Anyone arriving to Malta is now being thermally screened, as part of efforts to try and prevent the new coronavirus from reaching the island. 

On Sunday, the health authorities announced that all people arriving in Malta would be screened by thermal cameras, as reports of COVID-19 cases increased in neighbouring Italy.

Five people have died after contracting COVID-19 in Italy. 

A spokeswoman for the health authorities told Times of Malta on Monday that two screening devices had been set up at Malta International Airport.

Passengers disembarking from vessels at the Grand Harbour and catamaran passenger terminal in Marsa are also being scanned. 

A thermal scanner at MIA flags a high temperature reading as a woman walks past. The woman was carrying a jug of hot water for testing purposes.

Scanners are being used to measure body temperature. Those flagged as having a fever will be taken to a specialised clinic by health authorities, to receive a mouth swab test. 

Signs have been placed near passenger arrival points to guide and inform people about testing, the spokeswoman explained. 

At Mater Dei Hospital, all patients with respiratory symptoms are being checked for COVID-19. 44 patients were tested on Monday, health authority sources said, with all resulting negative for the virus. 

All patients with respiratory symptoms at Mater Dei tested

Meanwhile, health sources told Times of Malta that as part of efforts to increase surveillance for the virus, all patients with respiratory symptoms at Mater Dei were now being tested for COVID-19. 

On Monday, 44 such tests were carried out and all came back negative.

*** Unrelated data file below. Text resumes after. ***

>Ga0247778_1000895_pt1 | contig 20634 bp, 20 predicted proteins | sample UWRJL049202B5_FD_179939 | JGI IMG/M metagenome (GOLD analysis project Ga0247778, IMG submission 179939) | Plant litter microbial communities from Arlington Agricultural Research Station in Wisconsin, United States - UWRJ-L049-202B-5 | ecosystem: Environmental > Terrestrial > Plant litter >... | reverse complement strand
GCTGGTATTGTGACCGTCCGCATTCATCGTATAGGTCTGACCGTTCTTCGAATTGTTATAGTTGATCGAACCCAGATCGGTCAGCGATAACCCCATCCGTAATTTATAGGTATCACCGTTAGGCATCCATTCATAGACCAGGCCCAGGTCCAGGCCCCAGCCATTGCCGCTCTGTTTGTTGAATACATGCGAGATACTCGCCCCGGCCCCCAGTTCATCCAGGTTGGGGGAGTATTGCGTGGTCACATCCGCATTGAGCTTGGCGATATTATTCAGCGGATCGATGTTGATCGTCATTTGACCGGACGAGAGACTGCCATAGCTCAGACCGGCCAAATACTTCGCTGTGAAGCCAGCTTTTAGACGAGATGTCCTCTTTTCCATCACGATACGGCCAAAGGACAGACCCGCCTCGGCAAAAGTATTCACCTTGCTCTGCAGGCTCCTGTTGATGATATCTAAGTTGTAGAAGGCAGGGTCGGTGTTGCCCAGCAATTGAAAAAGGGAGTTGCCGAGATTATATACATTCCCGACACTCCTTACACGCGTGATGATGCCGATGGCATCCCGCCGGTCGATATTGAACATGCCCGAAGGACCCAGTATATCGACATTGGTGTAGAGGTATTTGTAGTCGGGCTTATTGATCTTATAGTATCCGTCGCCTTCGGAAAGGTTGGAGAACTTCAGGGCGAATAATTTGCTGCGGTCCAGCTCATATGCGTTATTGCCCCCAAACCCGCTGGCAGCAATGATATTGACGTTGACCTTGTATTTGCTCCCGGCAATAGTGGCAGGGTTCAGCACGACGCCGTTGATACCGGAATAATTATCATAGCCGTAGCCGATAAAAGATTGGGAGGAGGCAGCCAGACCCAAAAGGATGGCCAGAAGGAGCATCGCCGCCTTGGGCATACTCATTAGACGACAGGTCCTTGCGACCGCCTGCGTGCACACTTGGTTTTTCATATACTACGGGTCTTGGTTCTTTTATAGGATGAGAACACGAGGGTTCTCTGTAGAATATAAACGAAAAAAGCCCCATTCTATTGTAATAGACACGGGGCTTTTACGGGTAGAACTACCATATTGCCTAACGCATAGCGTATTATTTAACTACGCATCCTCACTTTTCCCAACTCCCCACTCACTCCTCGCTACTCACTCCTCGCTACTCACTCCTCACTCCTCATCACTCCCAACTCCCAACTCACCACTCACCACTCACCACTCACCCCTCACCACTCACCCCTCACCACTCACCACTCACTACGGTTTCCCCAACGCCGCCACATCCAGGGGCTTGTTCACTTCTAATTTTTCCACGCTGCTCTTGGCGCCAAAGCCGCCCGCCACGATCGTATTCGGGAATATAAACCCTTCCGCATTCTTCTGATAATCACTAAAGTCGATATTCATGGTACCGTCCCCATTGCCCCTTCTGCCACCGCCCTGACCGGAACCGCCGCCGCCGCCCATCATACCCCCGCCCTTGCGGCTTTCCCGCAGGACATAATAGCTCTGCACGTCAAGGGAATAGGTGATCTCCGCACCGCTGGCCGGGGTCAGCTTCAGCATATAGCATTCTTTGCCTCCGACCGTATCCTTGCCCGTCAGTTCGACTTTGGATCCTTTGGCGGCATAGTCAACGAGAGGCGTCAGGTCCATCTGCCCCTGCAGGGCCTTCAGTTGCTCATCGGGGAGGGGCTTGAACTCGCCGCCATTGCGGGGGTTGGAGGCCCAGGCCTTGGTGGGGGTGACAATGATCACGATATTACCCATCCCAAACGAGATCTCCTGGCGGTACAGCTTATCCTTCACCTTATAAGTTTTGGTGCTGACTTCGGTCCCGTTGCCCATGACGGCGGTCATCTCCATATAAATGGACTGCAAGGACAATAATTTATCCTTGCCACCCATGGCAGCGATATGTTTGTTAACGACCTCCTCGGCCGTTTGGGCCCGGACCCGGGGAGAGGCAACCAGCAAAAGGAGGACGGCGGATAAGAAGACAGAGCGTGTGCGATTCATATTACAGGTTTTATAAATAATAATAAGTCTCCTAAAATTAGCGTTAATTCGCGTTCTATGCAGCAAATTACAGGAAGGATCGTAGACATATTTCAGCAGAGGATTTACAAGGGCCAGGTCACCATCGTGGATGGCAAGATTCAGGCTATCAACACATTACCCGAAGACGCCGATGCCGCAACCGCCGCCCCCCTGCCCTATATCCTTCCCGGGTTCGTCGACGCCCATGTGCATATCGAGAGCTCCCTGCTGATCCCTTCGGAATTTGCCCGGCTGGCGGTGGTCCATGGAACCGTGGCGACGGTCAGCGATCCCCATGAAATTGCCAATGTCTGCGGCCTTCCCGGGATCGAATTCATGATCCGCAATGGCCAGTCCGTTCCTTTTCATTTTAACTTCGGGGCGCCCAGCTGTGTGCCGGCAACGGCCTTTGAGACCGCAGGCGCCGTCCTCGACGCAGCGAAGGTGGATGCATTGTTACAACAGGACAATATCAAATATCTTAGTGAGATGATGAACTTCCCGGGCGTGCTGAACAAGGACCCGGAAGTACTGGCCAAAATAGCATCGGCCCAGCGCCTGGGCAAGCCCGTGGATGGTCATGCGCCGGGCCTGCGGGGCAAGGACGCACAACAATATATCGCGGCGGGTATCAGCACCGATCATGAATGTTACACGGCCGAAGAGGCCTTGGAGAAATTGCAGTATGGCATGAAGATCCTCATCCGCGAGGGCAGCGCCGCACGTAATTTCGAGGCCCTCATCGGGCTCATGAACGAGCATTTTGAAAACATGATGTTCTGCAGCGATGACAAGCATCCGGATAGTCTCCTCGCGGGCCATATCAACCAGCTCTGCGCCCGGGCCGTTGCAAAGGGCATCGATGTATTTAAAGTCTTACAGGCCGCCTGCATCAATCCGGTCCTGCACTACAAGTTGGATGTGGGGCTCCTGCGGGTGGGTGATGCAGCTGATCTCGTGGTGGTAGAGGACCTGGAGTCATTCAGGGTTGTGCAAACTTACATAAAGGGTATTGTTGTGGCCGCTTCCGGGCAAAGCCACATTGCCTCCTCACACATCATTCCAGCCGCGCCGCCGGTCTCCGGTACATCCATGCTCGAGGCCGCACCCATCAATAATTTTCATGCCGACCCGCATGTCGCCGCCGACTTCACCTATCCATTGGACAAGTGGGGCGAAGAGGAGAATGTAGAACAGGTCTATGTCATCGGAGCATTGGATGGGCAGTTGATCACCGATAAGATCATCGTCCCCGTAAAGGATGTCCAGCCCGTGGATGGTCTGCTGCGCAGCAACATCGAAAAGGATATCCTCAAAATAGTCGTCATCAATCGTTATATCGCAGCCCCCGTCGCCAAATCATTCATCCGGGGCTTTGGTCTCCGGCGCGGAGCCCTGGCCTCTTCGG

Passenger describes difference between checks in Malta, Italy

A passenger who returned to Malta from Italy on Sunday evening expressed concern that while he had been tested in Venice, when he arrived back in Malta he had walked out the airport without being tested or asked any questions. 

“We were expecting to at least be asked where we were coming from or whether we had been anywhere close to where cases have been reporting," said Owen Bonello. 

“But this was not the case and we just walked out as though nothing has been going on in recent days. I though it was very alarming,” Mr Bonello said. 

The passenger also claimed that there were no signs in place to offer any guidance to those travelling. 

Venice had to cut its carnival celebrations short on Sunday following reports of a rapid spread of coronavirus cases in northern Italy. 

Authorities in northern regions have cancelled all large gatherings, including football matches and fashion shows, to try and slow the spread of the virus. 

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